15.5.10

THIS FASCINATING SPORTS BUSINESS. Nicholls State's administration spent a lot of money channeling their inner Trotsky purging their inner Rebel redesigning their logo. A mascot is redesigned, a point is made. For all the good it did their sports program. University Diaries reports that Nicholls finished last (.pdf) in the country in men's basketball attendance. The sports editor at the Daily Comet (the mascot is a colonel, what's up with the comet) uses the news as an opportunity to chastise his classmates for their apathy.

One of the biggest joys of being a college student is to support your
university’s athletic teams.

Nicholls employees should also experience that joy by supporting the student-athletes they teach. If a student-athlete does well in your class, return the favor by helping cheer them onto victory in football, volleyball, basketball or whatever sport they play.

It seems students, faculty, staff, alumni and sports fans around the area would rather do anything put support the student-athletes at Nicholls.

I'm well familiar with columns of this sort. Despite the occasional BCS run and a series of bowl appearances and the odd bid to the basketball tournament, seats at Northern Illinois games are easy to come by right up to game time, and Northern Star columnists have essayed similar guilt trips on students.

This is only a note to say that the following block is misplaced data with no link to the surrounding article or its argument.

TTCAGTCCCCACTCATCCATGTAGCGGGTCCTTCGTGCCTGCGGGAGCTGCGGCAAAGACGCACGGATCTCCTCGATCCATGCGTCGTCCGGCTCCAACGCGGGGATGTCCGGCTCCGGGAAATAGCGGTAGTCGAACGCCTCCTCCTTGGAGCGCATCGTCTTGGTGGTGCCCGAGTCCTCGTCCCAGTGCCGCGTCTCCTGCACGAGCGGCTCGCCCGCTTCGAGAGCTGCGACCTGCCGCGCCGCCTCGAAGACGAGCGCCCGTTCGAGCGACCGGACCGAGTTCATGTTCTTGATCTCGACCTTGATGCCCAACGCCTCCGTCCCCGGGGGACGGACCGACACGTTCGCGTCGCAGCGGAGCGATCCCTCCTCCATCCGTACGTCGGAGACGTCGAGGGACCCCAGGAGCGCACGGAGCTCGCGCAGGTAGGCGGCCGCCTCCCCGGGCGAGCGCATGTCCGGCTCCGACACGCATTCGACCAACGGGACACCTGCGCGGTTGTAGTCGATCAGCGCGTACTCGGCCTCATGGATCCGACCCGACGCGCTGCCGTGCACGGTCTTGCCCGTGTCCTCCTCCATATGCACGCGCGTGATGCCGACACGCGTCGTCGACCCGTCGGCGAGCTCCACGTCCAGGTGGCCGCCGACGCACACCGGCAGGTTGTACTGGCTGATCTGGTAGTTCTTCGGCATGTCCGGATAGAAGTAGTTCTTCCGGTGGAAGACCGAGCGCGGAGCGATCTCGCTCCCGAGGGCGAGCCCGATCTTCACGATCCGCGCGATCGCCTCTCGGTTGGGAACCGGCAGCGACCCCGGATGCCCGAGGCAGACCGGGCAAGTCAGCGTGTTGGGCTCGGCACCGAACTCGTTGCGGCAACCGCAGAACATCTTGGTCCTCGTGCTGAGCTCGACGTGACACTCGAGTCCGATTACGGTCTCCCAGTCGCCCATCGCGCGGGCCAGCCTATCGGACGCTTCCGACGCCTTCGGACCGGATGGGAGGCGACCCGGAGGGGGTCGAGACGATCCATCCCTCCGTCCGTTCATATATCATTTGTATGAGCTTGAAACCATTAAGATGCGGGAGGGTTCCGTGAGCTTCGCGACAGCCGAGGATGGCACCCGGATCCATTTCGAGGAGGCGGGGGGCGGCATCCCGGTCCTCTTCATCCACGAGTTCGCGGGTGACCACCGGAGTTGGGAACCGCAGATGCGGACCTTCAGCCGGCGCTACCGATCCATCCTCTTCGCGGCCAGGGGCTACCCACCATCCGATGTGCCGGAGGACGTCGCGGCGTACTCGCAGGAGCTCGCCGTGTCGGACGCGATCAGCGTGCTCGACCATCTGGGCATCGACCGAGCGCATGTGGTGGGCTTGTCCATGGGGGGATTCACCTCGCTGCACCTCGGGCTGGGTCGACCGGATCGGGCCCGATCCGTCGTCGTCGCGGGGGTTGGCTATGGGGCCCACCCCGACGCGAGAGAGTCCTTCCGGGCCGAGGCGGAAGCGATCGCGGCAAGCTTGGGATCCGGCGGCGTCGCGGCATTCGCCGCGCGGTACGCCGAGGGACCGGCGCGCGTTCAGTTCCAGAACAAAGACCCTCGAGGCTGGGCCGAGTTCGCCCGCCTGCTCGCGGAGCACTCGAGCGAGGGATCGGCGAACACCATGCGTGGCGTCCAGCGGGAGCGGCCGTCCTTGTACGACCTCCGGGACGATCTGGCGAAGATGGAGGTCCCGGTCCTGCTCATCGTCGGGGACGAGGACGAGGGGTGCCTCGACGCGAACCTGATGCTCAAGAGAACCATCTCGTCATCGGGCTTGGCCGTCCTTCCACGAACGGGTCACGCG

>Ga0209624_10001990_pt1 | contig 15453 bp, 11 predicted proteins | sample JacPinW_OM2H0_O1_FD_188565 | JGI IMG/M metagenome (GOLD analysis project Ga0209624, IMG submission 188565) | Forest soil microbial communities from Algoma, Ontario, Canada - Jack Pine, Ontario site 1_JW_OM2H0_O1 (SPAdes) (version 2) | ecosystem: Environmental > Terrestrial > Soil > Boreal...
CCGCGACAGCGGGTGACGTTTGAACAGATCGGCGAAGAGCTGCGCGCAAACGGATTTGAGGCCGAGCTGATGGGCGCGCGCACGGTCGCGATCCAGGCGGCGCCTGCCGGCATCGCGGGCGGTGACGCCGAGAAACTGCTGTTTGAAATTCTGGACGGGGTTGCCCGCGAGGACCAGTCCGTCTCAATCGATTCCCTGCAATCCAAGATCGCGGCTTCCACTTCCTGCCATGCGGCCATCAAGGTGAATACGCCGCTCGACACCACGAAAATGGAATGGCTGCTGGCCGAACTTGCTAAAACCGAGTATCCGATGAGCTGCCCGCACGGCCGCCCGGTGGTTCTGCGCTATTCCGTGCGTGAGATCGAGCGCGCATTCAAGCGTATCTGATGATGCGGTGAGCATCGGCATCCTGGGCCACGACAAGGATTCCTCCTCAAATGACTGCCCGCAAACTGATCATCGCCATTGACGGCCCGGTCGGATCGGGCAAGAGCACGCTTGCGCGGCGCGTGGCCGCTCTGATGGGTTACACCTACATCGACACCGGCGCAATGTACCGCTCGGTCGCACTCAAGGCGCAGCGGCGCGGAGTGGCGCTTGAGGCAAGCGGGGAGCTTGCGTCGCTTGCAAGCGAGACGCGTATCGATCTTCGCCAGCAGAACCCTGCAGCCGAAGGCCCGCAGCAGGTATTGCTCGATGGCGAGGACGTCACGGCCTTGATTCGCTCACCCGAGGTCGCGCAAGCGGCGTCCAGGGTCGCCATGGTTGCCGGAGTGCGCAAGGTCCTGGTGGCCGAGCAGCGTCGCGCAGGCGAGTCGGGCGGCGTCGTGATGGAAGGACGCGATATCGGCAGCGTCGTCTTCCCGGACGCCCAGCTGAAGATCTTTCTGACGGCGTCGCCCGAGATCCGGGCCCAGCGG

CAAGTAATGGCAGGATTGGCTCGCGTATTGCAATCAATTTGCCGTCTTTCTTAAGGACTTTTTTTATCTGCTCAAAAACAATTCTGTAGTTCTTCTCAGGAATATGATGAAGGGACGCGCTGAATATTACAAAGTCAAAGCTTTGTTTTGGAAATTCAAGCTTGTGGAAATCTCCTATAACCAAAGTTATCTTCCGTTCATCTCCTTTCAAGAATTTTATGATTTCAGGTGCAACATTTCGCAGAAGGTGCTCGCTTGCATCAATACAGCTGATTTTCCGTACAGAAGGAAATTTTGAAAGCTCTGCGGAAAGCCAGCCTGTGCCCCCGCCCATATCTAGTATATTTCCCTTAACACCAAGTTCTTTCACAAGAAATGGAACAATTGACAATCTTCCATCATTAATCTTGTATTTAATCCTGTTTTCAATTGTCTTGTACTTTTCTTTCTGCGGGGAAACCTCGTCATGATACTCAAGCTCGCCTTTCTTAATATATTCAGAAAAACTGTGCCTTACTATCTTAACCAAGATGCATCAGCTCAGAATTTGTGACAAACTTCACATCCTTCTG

University Diaries, however, proposes that universities run their athletic business like ... a business.
Do you know how often UD has read people making the argument that coaches should be paid the way they’re paid because after all, and it’s really too bad because after all we’re a university and all, but after all you’re just not gonna get large numbers of people to show up for a chemistry lecture, are you?… Seems only fair to reverse the argument. If you’re not going to get large numbers of people to show up for your games, maybe you should consider changing the funding flow.
Sometimes, evidence of the bubble deflating comes from obscure places. The payment argument is incomplete, as star chemistry professors can supplement their income by writing textbooks or consulting or working on grants, but the value-of-marginal-product argument is spot on.

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